RP99174. Bronze AE 17, Karbach Augusta 19.6; RPC I 4007; BMC Lycaonia p. 44, 2; SNG BnF 1891; SNG Cop 69; SNGvA 5531; SNG Righetti 1519; Lindgren 1458; Ziegler 858, nice F, dark green patina, a little rough, earthen deposits, weight 3.630 g, maximum diameter 17.2 mm, die axis 0o, Cilicia, Augusta (under Seyhan Dam Reservoir) mint, 20 - 29 A.D.; obverse draped bust right; reverse capricorn right, holding globe, star with eight rays around a central pellet above, AYΓOYCTA/NΩN below; $92.00 (87.40) ON RESERVE


Tiberius, 19 August 14 - 16 March 37 A.D.

|Tiberius|, |Tiberius,| |19| |August| |14| |-| |16| |March| |37| |A.D.||aureus|
The "Gold Tribute Penny." The Gospel of Thomas 100:1-4 (excluded from the New Testament) tells a slightly different version of the "Tribute Penny" story.."They showed Jesus a gold (coin) and said to him: Caesars agents demand taxes from us. He said to them: Give to Caesar what belongs to Caesar; give to God what belongs to God, and give to me what is mine."
SH43071. Gold aureus, Giard Lyon, group 1, 143; RIC I 25 (R2); BMCRE I 30; SRCV I 1760; Calico 305d (S.1); Cohen I 15; SRCV I 1760, aVF, nicely centered, weight 7.523 g, maximum diameter 19.6 mm, die axis 180o, Lugdunum (Lyon) mint, early 'plain' fine style, c. 15 - 18 A.D.; obverse TI CAESAR DIVI AVG F AVGVSTVS, laureate head right; reverse PONTIF MAXIM (high priest), Pax (or Livia as Pax) seated right on chair with plain legs set on base, long scepter vertical behind in her right hand, branch in left hand, no footstool; rare (R2); SOLD


Tiberius, 19 August 14 - 16 March 37 A.D.

|Tiberius|, |Tiberius,| |19| |August| |14| |-| |16| |March| |37| |A.D.||aureus|
The "Gold Tribute Penny." The Gospel of Thomas 100:1-4 (excluded from the New Testament) tells a slightly different version of the "Tribute Penny" story.."They showed Jesus a gold (coin) and said to him: Caesars agents demand taxes from us. He said to them: Give to Caesar what belongs to Caesar; give to God what belongs to God, and give to me what is mine."
SH56930. Gold aureus, Giard Lyon, group 4, 149; RIC I 29 (R); BMCRE I 46; Calico 305b (S.1); Cohen 15; SRCV I 1760, aVF, weight 7.475 g, maximum diameter 19.1 mm, die axis 270o, Lugdunum (Lyon) mint, c. 18 - 35 A.D.; obverse TI CAESAR DIVI AVG F AVGVSTVS, laureate head right; reverse PONTIF MAXIM (high priest), Pax (or Livia as Pax) seated right on chair with decorated legs, a single line below, long scepter vertical behind in her right hand, branch in left hand, feet on footstool; scarce; SOLD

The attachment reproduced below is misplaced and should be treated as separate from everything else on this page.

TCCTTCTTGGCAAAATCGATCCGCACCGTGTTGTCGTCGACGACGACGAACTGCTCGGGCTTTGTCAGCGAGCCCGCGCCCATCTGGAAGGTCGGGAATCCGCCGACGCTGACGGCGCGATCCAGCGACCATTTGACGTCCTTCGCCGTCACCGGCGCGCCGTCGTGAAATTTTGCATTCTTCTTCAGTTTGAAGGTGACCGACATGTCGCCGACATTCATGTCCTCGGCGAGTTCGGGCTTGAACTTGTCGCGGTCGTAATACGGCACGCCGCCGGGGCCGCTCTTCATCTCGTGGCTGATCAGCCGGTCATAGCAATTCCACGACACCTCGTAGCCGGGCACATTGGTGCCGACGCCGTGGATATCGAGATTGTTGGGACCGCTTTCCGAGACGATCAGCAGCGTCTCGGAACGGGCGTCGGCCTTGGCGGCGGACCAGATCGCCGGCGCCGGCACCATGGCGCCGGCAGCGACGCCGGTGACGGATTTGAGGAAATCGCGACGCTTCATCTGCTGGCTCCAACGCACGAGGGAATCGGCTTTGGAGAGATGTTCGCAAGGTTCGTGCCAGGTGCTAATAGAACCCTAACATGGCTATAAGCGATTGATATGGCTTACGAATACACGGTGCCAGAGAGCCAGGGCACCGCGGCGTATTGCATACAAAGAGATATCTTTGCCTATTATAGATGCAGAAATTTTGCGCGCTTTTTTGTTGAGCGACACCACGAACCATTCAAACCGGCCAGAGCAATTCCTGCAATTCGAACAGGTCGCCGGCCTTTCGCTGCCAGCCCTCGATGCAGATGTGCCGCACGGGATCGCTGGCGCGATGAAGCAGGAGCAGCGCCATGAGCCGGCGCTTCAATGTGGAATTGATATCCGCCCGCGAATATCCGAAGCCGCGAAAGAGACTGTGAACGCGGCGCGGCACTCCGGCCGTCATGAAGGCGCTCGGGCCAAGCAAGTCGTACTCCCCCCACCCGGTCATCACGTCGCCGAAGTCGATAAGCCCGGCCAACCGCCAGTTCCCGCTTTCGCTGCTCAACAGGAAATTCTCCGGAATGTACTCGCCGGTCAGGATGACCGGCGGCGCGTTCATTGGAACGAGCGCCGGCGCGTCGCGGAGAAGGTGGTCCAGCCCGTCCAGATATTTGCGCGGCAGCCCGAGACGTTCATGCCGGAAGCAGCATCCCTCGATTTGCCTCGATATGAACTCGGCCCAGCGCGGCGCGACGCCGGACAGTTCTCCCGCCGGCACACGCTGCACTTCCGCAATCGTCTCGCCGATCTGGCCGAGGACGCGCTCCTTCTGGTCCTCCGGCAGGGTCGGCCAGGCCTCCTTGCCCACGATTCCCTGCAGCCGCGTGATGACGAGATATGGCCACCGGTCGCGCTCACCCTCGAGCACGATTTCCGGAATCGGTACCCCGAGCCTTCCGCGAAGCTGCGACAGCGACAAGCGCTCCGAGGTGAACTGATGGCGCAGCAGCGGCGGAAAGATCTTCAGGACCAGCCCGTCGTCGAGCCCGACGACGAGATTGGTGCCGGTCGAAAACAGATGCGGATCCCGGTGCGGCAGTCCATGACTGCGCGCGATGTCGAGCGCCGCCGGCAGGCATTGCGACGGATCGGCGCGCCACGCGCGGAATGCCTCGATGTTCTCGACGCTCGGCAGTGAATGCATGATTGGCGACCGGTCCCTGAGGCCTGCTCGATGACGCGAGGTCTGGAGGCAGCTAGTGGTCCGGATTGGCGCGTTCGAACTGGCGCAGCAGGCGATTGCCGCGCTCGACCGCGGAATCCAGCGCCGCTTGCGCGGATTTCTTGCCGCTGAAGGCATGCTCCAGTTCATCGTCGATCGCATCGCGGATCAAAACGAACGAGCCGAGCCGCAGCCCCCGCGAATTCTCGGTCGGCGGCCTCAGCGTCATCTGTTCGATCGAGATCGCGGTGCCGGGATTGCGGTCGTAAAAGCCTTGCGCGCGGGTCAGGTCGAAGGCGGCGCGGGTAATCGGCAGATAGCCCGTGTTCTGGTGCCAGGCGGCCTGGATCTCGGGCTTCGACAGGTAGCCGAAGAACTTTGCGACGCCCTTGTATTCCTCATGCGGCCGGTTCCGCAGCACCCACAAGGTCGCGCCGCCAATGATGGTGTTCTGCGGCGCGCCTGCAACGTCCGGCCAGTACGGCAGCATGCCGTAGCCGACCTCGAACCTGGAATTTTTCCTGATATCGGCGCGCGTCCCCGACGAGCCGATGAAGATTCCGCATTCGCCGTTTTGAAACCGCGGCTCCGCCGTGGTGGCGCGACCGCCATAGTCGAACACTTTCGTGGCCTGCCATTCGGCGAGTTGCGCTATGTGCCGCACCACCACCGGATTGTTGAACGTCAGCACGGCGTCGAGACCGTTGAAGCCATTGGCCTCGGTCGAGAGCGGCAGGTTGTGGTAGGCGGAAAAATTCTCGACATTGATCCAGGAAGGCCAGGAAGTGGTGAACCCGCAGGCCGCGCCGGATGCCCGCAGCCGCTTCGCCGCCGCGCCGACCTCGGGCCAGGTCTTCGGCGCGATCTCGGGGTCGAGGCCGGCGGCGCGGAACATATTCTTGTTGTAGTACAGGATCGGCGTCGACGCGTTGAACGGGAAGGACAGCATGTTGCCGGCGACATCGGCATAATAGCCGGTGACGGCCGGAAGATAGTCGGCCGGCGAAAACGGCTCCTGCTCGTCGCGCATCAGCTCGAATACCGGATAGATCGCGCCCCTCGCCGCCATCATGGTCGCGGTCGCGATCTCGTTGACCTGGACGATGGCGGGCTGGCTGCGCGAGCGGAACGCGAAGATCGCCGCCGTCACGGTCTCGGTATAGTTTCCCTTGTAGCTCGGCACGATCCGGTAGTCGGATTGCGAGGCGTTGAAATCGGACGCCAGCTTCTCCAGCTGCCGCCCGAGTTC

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REFERENCES

American Numismatic Society (ANS) Collections Database Online - http://numismatics.org/search/search
Banti, A. & L. Simonetti. Corpus Nummorum Romanorum. (Florence, 1972-1979).
Burnett, A., M. Amandry & P. Ripolls. Roman Provincial Coinage I: From the death of Caesar to the death of Vitellius (44 BC-AD 69). (London, 1992 and supplement).
Calic, X. The Roman Avrei, Vol. One: From the Republic to Pertinax, 196 BC - 193 AD. (Barcelona, 2003).
Cayn, J. Los Sestercios del Imperio Romano, Vol. I: De Pompeyo Magno a Matidia (Del 81 a.C. al 117 d.C.). (Madrid, 1984).
Cohen, H. Description historique des monnaies frappes sous l'Empire Romain, Vol. 1: Pompey to Domitian. (Paris, 1880).
Giard, J. Monnaies de l'Empire romain, I Auguste. Catalogue Bibliothque nationale de France. (Paris, 1998).
Mattingly, H. & R. Carson. Coins of the Roman Empire in the British Museum, Vol. 1: Augustus to Vitellius. (London, 1923).
Robinson, A. Roman Imperial Coins in the Hunter Coin Cabinet, University of Glasgow, Vol. I. Augustus to Nerva. (Oxford, 1962).
Sear, D. Roman Coins and Their Values, The Millennium Edition, Vol. One, The Republic and the Twelve Caesars 280 BC - AD 86. (London, 2000).
Sutherland, C. The Cistophori of Augustus. (London, 1970).
Sutherland, C. The Roman Imperial Coinage, Vol. I, From 39 BC to AD 69. (London, 1984).
Sutherland, C. & C. Kraay. Catalogue of Coins of the Roman Empire in the Ashmolean Museum, Part I: Augustus. (Oxford, 1975).
Toynbee, J. Roman medallions. ANSNS 5. (New York, 1944).
Vagi, D. Coinage and History of the Roman Empire. (Sidney, 1999).

Catalog current as of Wednesday, July 6, 2022.